In the Nation, you can stroll down the middle of a quiet, car-less street with no hassle, as I did with the mayor of Ferguson. We chatted on a leafy block in a predominantly white neighborhood filled with stately Victorian homes and wraparound porches. There were no cops to be seen. We were technically breaking the law—you’re not supposed to walk down the middle of the street—but no one was going to enforce that law, because, really, what’s the point? Whom were we hurting?
In the Colony, just half a mile away, the disorderly act of strolling down the middle of the street could be the first link in the chain of events that ends your life at the hands of the state.
The Colony is overwhelmingly black and brown, but in the wake of financial catastrophe, de-industrialization, and sustained wage stagnation, the tendencies and systems of control developed in the Colony have been deployed over wider and wider swaths of working-class white America. If you released every African-American and Latino prisoner in America’s prisons, the United States would still be one of the most incarcerated societies on earth. And the makeup of those white prisoners is dramatically skewed toward the poor and uneducated. As of 2008, nearly 15 percent of white high-school dropouts aged 20 to 34 were in prison. For white college grads the rate was under 1 percent.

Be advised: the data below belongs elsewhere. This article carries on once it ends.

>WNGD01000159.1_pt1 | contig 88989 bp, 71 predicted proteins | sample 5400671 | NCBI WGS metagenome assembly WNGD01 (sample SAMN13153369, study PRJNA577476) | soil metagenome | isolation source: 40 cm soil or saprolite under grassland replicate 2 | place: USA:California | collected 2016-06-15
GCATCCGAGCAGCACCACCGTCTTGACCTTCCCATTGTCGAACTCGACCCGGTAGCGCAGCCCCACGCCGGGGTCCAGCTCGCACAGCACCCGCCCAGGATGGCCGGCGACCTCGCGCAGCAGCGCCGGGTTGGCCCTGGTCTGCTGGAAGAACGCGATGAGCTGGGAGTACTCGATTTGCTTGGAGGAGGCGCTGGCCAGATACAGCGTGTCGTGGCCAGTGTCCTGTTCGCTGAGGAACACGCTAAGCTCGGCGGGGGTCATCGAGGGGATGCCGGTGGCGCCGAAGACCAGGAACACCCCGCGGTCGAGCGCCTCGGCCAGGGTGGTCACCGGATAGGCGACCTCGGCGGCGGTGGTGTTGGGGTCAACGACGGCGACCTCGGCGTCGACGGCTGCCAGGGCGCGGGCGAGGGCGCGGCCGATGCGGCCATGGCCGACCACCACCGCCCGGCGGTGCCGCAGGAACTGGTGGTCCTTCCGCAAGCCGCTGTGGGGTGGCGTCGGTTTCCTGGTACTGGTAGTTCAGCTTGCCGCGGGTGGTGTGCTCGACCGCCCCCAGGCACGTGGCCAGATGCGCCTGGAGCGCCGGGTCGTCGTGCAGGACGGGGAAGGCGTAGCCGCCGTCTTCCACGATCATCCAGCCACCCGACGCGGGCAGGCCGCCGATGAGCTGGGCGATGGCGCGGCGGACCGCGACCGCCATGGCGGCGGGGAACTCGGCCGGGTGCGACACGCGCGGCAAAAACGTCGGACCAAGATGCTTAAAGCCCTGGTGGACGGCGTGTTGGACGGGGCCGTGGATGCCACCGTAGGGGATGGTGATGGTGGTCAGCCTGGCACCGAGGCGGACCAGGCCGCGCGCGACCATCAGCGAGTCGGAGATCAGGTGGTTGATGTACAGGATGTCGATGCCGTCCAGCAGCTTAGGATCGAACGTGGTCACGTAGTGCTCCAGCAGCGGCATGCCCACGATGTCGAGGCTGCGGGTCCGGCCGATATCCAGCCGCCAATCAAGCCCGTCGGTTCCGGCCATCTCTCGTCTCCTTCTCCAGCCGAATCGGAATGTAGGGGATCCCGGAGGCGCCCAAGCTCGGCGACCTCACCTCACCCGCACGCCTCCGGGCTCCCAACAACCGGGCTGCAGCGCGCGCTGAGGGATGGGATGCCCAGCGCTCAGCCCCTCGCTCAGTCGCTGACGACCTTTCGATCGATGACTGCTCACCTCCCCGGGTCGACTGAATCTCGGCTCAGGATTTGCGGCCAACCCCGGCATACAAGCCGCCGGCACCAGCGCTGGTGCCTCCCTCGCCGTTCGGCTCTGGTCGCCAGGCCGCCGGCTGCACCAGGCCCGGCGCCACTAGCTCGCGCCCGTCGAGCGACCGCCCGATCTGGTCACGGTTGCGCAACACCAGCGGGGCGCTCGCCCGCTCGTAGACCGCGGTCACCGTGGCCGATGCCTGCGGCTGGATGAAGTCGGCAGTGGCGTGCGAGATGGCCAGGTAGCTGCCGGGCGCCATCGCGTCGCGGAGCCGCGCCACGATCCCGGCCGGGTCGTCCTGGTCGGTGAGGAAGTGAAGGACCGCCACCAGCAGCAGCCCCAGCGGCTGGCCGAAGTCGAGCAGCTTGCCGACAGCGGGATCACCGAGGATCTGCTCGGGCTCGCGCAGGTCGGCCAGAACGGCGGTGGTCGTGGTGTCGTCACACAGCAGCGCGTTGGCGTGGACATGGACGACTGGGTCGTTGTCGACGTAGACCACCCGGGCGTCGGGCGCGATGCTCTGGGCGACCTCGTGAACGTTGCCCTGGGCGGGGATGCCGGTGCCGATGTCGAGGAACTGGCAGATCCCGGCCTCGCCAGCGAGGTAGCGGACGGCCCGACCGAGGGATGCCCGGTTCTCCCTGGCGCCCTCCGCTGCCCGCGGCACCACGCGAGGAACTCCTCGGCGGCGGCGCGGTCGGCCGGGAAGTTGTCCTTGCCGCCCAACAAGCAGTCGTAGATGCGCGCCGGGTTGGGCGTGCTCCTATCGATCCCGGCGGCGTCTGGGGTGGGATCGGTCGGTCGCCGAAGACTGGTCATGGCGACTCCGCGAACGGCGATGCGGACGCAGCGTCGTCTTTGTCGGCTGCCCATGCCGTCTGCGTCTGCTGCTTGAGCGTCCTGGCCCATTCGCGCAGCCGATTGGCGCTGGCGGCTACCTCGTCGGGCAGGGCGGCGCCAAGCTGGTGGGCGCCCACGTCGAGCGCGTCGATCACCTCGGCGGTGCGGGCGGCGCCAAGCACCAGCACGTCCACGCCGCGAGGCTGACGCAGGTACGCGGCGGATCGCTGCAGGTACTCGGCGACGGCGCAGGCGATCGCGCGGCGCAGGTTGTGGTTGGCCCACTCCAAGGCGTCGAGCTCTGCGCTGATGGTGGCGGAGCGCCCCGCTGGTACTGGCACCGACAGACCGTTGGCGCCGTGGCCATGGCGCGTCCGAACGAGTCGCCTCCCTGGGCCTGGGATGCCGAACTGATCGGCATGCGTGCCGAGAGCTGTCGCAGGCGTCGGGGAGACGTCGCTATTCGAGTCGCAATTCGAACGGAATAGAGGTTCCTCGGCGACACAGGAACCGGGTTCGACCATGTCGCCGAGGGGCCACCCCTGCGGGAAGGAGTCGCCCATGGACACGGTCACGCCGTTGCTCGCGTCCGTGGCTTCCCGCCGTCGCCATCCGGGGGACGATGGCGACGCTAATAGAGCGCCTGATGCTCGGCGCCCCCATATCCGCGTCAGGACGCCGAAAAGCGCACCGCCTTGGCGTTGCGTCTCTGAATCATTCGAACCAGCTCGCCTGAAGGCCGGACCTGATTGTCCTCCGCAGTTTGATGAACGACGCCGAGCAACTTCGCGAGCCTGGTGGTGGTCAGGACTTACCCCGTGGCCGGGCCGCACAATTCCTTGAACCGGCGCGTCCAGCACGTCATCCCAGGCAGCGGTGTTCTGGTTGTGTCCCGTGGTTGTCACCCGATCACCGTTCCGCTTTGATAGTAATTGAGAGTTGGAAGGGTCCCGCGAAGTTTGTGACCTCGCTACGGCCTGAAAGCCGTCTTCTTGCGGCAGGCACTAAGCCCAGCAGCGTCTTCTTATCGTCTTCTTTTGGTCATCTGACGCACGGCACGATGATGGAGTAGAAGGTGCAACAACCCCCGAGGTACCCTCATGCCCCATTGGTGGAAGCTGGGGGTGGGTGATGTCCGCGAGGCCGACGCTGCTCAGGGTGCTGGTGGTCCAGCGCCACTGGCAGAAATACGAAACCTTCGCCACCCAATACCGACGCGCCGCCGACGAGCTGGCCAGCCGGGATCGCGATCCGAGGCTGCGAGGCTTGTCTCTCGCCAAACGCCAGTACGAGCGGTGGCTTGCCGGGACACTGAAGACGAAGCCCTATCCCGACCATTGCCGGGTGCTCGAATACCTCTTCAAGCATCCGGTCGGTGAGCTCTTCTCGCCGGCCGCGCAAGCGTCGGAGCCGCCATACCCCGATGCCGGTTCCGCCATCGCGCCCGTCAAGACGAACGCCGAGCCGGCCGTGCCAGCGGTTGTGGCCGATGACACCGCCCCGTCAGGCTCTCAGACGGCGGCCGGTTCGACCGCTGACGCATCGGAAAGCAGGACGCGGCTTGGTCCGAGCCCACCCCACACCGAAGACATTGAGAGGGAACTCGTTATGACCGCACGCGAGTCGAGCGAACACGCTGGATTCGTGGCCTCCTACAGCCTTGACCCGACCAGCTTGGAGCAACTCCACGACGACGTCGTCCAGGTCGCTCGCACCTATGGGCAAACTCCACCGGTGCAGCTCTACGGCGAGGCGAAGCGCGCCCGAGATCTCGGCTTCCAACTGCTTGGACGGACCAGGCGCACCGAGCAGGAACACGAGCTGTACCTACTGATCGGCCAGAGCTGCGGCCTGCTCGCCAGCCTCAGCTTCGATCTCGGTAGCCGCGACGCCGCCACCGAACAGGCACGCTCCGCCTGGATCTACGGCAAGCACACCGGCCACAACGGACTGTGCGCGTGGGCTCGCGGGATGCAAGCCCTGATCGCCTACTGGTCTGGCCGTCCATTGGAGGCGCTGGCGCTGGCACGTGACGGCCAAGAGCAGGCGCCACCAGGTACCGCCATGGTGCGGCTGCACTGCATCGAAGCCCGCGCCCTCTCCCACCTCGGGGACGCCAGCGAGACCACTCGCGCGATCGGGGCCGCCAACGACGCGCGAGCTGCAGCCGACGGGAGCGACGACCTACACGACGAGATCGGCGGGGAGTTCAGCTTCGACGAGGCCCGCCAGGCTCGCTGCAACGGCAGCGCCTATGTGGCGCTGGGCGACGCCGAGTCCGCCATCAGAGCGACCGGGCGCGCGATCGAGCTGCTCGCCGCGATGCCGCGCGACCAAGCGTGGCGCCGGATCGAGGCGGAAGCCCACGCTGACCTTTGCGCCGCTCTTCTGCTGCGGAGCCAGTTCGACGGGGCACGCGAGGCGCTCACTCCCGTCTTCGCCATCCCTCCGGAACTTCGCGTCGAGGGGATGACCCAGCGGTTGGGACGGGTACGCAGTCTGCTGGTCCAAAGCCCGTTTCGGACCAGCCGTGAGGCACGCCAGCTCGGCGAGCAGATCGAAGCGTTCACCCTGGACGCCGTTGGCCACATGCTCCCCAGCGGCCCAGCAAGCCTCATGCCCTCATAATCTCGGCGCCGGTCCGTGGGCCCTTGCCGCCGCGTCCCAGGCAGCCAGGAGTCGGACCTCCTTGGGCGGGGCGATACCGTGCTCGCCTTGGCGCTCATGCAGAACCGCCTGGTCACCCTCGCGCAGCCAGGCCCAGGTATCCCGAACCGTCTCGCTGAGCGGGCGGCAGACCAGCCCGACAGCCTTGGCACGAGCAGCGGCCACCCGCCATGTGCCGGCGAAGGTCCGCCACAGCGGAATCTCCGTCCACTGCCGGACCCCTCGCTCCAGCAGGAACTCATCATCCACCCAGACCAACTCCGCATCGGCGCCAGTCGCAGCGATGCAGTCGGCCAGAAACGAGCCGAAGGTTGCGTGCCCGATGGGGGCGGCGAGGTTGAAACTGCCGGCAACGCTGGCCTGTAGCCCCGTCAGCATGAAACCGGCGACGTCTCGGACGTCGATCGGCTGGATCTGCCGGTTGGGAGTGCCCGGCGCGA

This is what makes the maintenance of the division between the Colony and the Nation so treacherous: the constant threat that the tools honed in the Colony will be wielded in the Nation—that tyranny and violence tolerated at the periphery will ultimately infiltrate the core. American police shoot an alarmingly high and disproportionate number of black people. But they also shoot a shockingly high number of white people.
It is easy, I think, for even the most sympathetic residents of the Nation to think this is all someone else’s problem. Yes, of course America is over-incarcerated. Of course the killing of unarmed black men by the police is awful. And yes, of course I’d like to see that all change. But it’s fundamentally someone else’s issue.
Adapted from A Colony in a Nation, by Chris Hayes, to be published this month by W. W. Norton & Company; © 2017 by the author.